As you said, after enough plucking the feathers stop growing back. I was told this is the case with most (all?) of the birds at the refuge. It's still sad to see. The founder of the refuge is adamant that people simply should not keep macaws as pets. I don't know if I'd agree with such a blanket statement, but I'd agree that few people out there are genuinely prepared to offer the time, money, space, and personal attention that these birds require, especially considering their potential longevity. But unprepared, unsuitable people still buy birds, and this is the reason this refuge and others are now full and turning away new birds.

    But it's the same with dogs and cats. A person buys a puppy, doesn't spend the time to train it and meet its daily exercise requirements, so they drop the ill-behaved dog off at the shelter when it isn't cute anymore and chews on their furniture. Doesn't mean there aren't responsible dog owners out there.

    I hadn't had much experience with birds before this. I'm amazed at just how wonderful they are--so much fun to play and interact with. I can't see myself ever being in a situation where I could have one of my own, but I certainly can't blame anyone for wanting to have one in their life.
     
  5. birdvet2006

    birdvet2006 Glasgow c/o 2006
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    Bern,

    >>>but I'd agree that few people out there are genuinely prepared to offer the time, money, space, and personal attention that these birds require, especially considering their potential longevity. But unprepared, unsuitable people still buy birds, and this is the reason this refuge and others are now full and turning away new birds.<<<

    This is one thing that makes me feel so passionate about birds - I feel they are really great, intelligent, amazing beings. It is a joy to have one in your life. But most people don't know how to care for them properly and maybe would not have one if they had known the requirements prior to purchase. I feel real sad for all the birds out there that are cage-bound 24/7 or are eating crappy diets (and therefore will die young).

    ...and what really eats me is the bad information that continues to be spread by pet stores and pet store employees etc. Feed these seeds, use this anti-mite spray (or anti-mite thing), use these sandpaper perches, clip the feathers this way, *take the bird to me for beak grinding/grooming* (that's REALLY terrible!), and on and on...never ending terrible-ness.

    I think it's great that you are volunteering at the bird refuge/rescue place. Maybe you'll venture into avian medicine? We always could use more bird vets. :) As for macaws...they are birds that I am still intimidated by. I have never had the opportunity to handle macaws much, so they are a challenge for me. I am afraid of the big beaks, but I know they need to be handled for exam and everything else (like any other bird). I am also not that strong and not that big, so it's a bit tougher. But I think they are beautiful birds with fun personalities (and LOUD voices, hehe). I just feel more comfy with conures, cockatoos, budgies, 'tiels, eclecti, caiques and such at the moment (my own bird weighs 115 grams - I'm used to that!).

    Can you imagine how I felt with two hyacinth macaws on my shoulders? (See photo).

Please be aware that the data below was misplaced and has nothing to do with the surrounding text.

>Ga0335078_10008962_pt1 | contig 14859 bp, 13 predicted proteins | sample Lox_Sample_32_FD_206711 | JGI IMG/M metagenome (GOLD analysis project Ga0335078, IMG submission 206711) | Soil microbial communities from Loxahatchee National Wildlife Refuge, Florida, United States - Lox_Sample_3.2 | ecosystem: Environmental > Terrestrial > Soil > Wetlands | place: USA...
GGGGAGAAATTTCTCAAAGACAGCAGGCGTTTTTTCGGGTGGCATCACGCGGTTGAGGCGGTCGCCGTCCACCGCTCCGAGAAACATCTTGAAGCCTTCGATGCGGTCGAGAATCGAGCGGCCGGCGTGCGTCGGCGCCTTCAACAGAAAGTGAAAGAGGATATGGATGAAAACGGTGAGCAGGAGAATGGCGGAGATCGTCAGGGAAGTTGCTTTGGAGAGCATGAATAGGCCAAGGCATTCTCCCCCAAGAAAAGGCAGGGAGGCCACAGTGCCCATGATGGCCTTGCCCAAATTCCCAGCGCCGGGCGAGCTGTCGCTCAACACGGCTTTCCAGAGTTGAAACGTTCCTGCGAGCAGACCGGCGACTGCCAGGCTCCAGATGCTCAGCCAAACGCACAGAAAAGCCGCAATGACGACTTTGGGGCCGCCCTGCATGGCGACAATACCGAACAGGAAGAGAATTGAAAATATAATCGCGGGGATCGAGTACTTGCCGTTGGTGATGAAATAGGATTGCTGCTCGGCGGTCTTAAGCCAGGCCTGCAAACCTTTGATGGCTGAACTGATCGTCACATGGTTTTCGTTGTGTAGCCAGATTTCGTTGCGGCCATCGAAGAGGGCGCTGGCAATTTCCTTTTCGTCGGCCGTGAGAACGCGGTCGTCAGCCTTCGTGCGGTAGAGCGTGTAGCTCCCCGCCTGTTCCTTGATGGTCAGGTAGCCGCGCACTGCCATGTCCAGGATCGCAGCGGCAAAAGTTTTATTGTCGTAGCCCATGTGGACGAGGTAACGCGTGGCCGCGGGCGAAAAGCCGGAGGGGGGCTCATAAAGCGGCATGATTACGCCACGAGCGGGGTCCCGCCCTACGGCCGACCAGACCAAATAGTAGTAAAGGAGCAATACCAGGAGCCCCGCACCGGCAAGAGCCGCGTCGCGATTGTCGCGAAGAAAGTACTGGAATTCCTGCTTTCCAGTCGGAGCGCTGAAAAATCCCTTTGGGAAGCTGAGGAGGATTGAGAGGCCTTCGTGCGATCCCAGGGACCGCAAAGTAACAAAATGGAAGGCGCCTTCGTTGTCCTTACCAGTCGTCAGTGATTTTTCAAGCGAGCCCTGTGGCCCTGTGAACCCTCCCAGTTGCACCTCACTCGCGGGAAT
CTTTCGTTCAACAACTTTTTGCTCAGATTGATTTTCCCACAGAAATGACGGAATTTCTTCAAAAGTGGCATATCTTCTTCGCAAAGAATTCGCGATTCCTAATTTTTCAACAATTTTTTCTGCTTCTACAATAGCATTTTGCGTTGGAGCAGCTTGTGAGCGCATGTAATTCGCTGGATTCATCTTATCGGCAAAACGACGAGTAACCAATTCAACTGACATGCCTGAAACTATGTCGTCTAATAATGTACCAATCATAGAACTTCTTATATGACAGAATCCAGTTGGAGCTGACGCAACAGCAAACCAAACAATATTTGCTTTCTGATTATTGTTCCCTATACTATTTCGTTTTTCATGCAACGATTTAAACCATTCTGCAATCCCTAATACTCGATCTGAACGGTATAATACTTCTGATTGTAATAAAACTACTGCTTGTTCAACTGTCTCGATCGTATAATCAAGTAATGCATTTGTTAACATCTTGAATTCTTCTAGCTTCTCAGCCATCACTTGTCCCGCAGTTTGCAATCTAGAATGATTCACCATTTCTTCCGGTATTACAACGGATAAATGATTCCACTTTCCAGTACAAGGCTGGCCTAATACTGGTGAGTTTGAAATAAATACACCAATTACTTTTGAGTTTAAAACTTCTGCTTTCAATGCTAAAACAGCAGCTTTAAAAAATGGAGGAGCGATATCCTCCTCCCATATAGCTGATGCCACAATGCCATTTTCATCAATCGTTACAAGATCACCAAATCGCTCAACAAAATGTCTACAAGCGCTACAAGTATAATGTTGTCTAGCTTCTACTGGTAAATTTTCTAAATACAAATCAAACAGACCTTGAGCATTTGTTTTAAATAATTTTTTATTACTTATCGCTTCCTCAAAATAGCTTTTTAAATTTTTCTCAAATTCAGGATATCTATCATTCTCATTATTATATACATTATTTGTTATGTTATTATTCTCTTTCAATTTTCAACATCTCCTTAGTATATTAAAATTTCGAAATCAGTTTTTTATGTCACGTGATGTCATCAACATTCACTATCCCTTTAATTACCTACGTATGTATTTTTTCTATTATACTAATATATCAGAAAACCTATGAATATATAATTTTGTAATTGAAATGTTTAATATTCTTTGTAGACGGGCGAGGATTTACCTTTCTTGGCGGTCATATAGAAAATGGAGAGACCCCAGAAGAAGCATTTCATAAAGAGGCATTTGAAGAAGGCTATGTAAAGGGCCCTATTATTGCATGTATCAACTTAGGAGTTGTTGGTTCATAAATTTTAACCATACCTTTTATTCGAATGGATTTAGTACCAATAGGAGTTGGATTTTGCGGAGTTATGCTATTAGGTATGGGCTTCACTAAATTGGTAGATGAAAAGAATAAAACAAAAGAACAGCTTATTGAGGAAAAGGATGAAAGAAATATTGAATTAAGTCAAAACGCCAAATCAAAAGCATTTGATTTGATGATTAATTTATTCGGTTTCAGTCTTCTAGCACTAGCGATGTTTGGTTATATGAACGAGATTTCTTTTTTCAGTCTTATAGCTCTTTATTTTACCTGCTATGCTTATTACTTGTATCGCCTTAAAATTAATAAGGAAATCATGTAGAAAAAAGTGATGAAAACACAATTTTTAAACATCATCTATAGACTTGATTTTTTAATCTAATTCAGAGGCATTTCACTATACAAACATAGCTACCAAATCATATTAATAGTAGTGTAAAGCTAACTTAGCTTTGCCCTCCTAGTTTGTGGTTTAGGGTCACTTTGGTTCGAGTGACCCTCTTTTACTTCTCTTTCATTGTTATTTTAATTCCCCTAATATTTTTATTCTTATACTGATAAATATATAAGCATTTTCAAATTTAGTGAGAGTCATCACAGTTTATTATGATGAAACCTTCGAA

6. rdc

    rdc
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    horses are better than birds. ha!
     
  7. bern

    bern Member
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    Birdvet--that's funny! I had been looking at your picture and thinking, "Eep! Brave girl!"

    It can be quite intimidating working in close quarters with a bunch of macaws--those beaks are dangerous. Even the really friendly ones will occasionally try to nip me just to get my attention or jump on me when they really want to be picked up. I have yet to actually get bit, but only because I've been very, very careful.

    There is one bird that immediately disliked me for some reason. Some were friendly from the beginning and most of the rest warmed up quickly. But not this one--perhaps I remind her of someone? Anyway, she really has it in for me and will try to bite me whenever I go near her. I'm just glad she's one of the smallest macaws there!
     
  8. verbal_kint

    verbal_kint Senior Member
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    does anyone find having/keeping some birds, if not all birds, ethically wrong? I'm not really a bird person, but it's an attitude I know that exists and was wondering what other people thought on the issue.
     
  9. birdvet2006

    birdvet2006 Glasgow c/o 2006
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    No more ethically wrong than keeping other pets, IMO. Cats and dogs are more domesticated than birds or reptiles, and I do find it very sad when people think that keeping a bird or reptile will be "just like a cat/dog" (when they don't even take proper care/responsibility for the cats/dogs!).

    I know that many people think keeping a bird in a cage is "wrong". If you keep birds properly, IMO, it will only be in its cage during the day while you're at work - for its own safety, and they usually are good at entertaining themselves with toys. What about keeping something like a rabbit or ferret in a cage? "But keeping birds without them being able to fly is WRONG" (I hear this sometimes too). But compare that to a dog or cat being able to be free to roam or whatever - it just isn't always possible and safe for the animal. You can also get flight cages and aviaries for your bird if you really want to. What do you think about keeping aquarium fish? They're stuck in a box all their life, when they were "really born to swim free".

    I think that anyone with an ethical problem about it should NOT be seeing birds as vets (not even the "occasional budgie"). If you only feel negativity towards your clients - that cannot be a good thing.